Frustration Tolerance

Frustration happens when we want something and feel thwarted. It could happen when we’re working on learning something and don’t get it yet, when we’re trying to accomplish something and it’s not working, when we want something and someone doesn’t let us have it, or when something is taking too long and we’re not able to speed it up. Kids feel frustrated a lot. They’re in the process of learning lots of things that they don’t know how to do yet, they’re constantly being told no, and they have to do a lot of waiting. This feeling can easily turn into shouting, smashing, stomping, or giving up. These books help a child develop frustration tolerance by teaching skills to manage the feeling of frustration through emotion regulation tools (e.g., taking deep breaths), creative problem solving, and practice trying again after an initial mistake or failure.
Age range: 1st grade through 4th grade.
Recommended for: This is a good introduction to the feeling of frustration and how to manage it. It is applicable to children who blow up when they’re frustrated (e.g. kids who will smash apart a Lego creation if they’re struggling to get something right), as well as kids who are more inclined to quickly give up and avoid a frustrating situation.
Age range: Kindergarten through 3rd grade.
Recommended for: This book teaches the “Name It, Tame It, Reframe It” strategy of emotion regulation (i.e., name the feeling, use a relaxation skill like deep breathing, and then shift one’s thinking to be more helpful), which is useful for a child who has explosive reactions when something goes wrong or doesn’t go their way. It’s an effective trifecta of strategies, and it’s a moderately fun way to introduce this concept.
Age range: 1st grade through 5th grade.
Recommended for: This excellent interactive workbook empowers children to learn strategies to calm their temper. It reviews cognitive strategies (e.g., “cool thoughts”) and behavioral strategies (e.g., deep breaths, squeezing a pillow), and it touches on problem solving, compromise, flexible thinking, and avoiding “payback” escalation. It’s best for a child who is able to articulate their thoughts to some extent, but if a child isn’t yet able to do this, many of the other chapters on “anger-dousing” strategies will still be applicable and helpful. This workbook is great for a child who is ready to learn some strategies as well as a kid who is ambivalent about managing their anger or who doesn’t yet feel that it’s possible.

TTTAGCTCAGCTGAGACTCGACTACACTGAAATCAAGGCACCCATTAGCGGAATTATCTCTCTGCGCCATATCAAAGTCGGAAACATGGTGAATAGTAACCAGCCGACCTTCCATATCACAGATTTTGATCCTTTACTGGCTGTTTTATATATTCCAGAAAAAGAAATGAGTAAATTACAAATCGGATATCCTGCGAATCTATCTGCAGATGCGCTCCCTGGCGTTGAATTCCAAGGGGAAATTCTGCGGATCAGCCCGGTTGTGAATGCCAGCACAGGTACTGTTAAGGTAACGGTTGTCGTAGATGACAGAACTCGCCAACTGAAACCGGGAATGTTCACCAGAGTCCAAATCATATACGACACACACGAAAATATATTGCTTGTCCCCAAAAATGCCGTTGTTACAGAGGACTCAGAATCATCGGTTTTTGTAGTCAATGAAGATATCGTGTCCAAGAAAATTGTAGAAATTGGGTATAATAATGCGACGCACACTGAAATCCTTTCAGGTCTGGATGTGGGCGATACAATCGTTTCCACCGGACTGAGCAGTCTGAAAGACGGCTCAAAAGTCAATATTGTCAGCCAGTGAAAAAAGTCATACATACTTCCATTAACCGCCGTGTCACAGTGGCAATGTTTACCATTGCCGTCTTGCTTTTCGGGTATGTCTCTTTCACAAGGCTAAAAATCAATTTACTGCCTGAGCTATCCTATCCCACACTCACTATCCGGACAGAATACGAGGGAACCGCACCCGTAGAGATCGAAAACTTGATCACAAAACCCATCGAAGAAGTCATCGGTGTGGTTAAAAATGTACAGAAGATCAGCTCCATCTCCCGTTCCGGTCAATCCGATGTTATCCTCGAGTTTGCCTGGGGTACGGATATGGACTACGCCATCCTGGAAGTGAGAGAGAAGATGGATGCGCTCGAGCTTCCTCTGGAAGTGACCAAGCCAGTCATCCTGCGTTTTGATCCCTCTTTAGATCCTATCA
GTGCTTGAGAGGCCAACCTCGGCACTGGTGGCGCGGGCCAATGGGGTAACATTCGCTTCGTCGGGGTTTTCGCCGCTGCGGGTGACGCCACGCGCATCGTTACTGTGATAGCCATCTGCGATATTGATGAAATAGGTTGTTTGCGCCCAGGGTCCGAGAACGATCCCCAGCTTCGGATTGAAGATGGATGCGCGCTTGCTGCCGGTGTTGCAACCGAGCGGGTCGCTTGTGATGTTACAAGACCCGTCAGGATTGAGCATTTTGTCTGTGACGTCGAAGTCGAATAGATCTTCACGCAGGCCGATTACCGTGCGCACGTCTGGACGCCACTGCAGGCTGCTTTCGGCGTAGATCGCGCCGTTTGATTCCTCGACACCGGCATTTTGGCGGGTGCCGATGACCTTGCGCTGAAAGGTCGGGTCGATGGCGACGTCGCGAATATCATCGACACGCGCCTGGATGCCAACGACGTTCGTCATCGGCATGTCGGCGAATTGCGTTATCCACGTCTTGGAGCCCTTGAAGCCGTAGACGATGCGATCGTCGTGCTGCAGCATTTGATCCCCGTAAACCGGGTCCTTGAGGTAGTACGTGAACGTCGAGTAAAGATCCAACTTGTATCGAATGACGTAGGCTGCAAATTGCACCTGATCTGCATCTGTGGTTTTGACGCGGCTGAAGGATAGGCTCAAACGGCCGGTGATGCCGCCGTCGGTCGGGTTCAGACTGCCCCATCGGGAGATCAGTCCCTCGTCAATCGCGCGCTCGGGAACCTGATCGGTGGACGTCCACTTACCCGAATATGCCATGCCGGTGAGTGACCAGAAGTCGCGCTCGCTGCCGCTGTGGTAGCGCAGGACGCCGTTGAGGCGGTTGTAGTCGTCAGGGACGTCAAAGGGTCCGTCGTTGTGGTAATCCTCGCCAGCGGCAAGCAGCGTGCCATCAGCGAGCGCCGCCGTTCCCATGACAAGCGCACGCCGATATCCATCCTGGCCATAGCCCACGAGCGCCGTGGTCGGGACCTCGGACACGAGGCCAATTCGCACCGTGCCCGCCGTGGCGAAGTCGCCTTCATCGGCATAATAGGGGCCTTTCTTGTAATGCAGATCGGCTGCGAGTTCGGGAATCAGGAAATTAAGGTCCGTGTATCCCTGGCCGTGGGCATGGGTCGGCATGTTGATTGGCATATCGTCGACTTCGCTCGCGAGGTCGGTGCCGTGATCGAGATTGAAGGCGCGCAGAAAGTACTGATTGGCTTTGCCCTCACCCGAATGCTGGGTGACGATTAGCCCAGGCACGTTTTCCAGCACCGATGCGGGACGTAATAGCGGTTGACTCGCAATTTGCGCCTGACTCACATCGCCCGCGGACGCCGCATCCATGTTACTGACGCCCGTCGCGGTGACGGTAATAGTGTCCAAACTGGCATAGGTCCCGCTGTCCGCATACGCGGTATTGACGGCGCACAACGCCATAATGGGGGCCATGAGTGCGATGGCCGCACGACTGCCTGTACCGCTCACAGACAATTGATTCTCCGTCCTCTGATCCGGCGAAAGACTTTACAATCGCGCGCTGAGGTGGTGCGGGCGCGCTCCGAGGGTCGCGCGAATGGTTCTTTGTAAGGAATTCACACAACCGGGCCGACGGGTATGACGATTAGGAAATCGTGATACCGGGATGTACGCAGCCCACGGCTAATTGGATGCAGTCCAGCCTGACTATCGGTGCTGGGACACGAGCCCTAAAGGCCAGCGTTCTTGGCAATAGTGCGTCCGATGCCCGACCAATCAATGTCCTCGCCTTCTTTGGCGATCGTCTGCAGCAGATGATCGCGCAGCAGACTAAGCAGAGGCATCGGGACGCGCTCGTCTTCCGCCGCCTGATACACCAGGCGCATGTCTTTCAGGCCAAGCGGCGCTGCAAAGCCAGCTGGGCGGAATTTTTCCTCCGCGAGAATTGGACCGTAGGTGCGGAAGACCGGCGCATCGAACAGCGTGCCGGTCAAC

Age range: Kindergarten through 3rd grade.
Recommended for: This beautiful book teaches about the power of “yet” when a child is feeling frustrated and discouraged (e.g., when learning a new instrument, soccer skill, math lesson, etc.). With a magical fairy-like Yet, this story teaches a child that “if you keep leaping, dreaming, wishing–waiting, learning, trying, missing/ With the Yet as your guide, along the way/ You’ll do all of the things you can’t do today.”

Izzy Gizmo

Written by Pip Jones
Illustrated by Sara Ogilvie
Age range: Preschool through 2nd grade.
Recommended for: This is a sweet story about a super creative girl whose inventions don’t always work as well as she had hoped. With encouragement from Grandpa, she perseveres instead of quitting, and she is ultimately successful. This book is a great read for kids who are inclined to give up when they aren’t initially successful and who could benefit from viewing failure as a stepping stone to success. This book is available in many languages, including English, Spanish, and Chinese.

The Most Magnificent Thing

Written and illustrated by Ashley Spires
Age range: Preschoolers might enjoy and relate to parts of this story, but Kindergarten through 2nd grade is probably best.
Recommended for: This book is a great read for a child who is quick to get angry and/or to give up when something doesn’t turn out how they wanted. It’s especially relevant to kids who are makers/ crafters/ builders! The overall message of the story is that something doesn’t have to be perfect in order for a child to be happy with their work.

Jabari Tries

Written and illustrated by Gaia Cornwall
Age range: Preschool through 3rd grade.
Recommended for: This is a fun, heart-warming book about a boy and his baby sister engineering a model plane and overcoming the frustration of crashes to find success. It’s a lovely book to read with a child who has a hard time managing frustration and/or who is disinclined to try again after an initial failure.
Age range: Preschool through 2nd grade.
Recommended for: This book is a really great introduction to anger management and would probably be best received by a child who has expressed some interest in getting a better handle on their anger (maybe they want to get in trouble less, or they’ve expressed sadness about hurting someone’s feelings while they were angry). Importantly, it teaches children to listen to their anger (e.g., maybe a child needs a rest or someone needs to stop being unfair) as well as to calm down using a handful of impactful coping strategies (e.g., taking a break, deep breaths, exercise, talking with a trusted person).